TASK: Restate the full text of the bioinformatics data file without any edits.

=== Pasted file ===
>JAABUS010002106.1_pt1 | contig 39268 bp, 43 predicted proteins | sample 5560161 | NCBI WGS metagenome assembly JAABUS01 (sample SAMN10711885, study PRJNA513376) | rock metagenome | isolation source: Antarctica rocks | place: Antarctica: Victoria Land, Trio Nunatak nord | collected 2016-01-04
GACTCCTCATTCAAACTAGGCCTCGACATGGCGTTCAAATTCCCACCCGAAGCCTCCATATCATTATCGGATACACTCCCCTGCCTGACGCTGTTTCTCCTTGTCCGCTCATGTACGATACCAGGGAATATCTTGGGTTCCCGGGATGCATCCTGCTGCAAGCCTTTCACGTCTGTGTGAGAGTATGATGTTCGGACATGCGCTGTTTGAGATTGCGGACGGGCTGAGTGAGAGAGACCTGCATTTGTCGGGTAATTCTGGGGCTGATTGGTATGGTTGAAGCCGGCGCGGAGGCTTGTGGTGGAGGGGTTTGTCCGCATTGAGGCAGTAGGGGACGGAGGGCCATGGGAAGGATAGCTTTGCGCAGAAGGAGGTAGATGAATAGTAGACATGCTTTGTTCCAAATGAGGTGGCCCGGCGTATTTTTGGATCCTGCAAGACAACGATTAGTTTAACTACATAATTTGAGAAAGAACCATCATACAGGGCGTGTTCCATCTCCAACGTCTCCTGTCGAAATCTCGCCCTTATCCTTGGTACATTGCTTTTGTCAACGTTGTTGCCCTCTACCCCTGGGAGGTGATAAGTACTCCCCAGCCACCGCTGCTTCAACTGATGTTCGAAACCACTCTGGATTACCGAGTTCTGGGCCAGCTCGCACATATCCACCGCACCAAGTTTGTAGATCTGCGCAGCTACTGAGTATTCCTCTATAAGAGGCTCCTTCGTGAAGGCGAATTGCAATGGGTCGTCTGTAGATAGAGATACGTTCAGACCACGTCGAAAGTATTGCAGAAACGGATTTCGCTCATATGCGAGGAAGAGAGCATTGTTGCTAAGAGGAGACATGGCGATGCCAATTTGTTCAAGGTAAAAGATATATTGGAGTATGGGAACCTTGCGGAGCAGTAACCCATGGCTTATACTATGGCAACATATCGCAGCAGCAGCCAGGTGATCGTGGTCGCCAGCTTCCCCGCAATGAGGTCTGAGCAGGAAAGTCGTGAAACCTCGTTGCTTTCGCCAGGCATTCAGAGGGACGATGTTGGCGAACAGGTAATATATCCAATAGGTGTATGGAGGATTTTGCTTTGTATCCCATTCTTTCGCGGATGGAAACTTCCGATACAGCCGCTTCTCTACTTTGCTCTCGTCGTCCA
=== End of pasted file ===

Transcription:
>JAABUS010002106.1_pt1 | contig 39268 bp, 43 predicted proteins | sample 5560161 | NCBI WGS metagenome assembly JAABUS01 (sample SAMN10711885, study PRJNA513376) | rock metagenome | isolation source: Antarctica rocks | place: Antarctica: Victoria Land, Trio Nunatak nord | collected 2016-01-04
GACTCCTCATTCAAACTAGGCCTCGACATGGCGTTCAAATTCCCACCCGAAGCCTCCATATCATTATCGGATACACTCCCCTGCCTGACGCTGTTTCTCCTTGTCCGCTCATGTACGATACCAGGGAATATCTTGGGTTCCCGGGATGCATCCTGCTGCAAGCCTTTCACGTCTGTGTGAGAGTATGATGTTCGGACATGCGCTGTTTGAGATTGCGGACGGGCTGAGTGAGAGAGACCTGCATTTGTCGGGTAATTCTGGGGCTGATTGGTATGGTTGAAGCCGGCGCGGAGGCTTGTGGTGGAGGGGTTTGTCCGCATTGAGGCAGTAGGGGACGGAGGGCCATGGGAAGGATAGCTTTGCGCAGAAGGAGGTAGATGAATAGTAGACATGCTTTGTTCCAAATGAGGTGGCCCGGCGTATTTTTGGATCCTGCAAGACAACGATTAGTTTAACTACATAATTTGAGAAAGAACCATCATACAGGGCGTGTTCCATCTCCAACGTCTCCTGTCGAAATCTCGCCCTTATCCTTGGTACATTGCTTTTGTCAACGTTGTTGCCCTCTACCCCTGGGAGGTGATAAGTACTCCCCAGCCACCGCTGCTTCAACTGATGTTCGAAACCACTCTGGATTACCGAGTTCTGGGCCAGCTCGCACATATCCACCGCACCAAGTTTGTAGATCTGCGCAGCTACTGAGTATTCCTCTATAAGAGGCTCCTTCGTGAAGGCGAATTGCAATGGGTCGTCTGTAGATAGAGATACGTTCAGACCACGTCGAAAGTATTGCAGAAACGGATTTCGCTCATATGCGAGGAAGAGAGCATTGTTGCTAAGAGGAGACATGGCGATGCCAATTTGTTCAAGGTAAAAGATATATTGGAGTATGGGAACCTTGCGGAGCAGTAACCCATGGCTTATACTATGGCAACATATCGCAGCAGCAGCCAGGTGATCGTGGTCGCCAGCTTCCCCGCAATGAGGTCTGAGCAGGAAAGTCGTGAAACCTCGTTGCTTTCGCCAGGCATTCAGAGGGACGATGTTGGCGAACAGGTAATATATCCAATAGGTGTATGGAGGATTTTGCTTTGTATCCCATTCTTTCGCGGATGGAAACTTCCGATACAGCCGCTTCTCTACTTTGCTCTCGTCGTCCA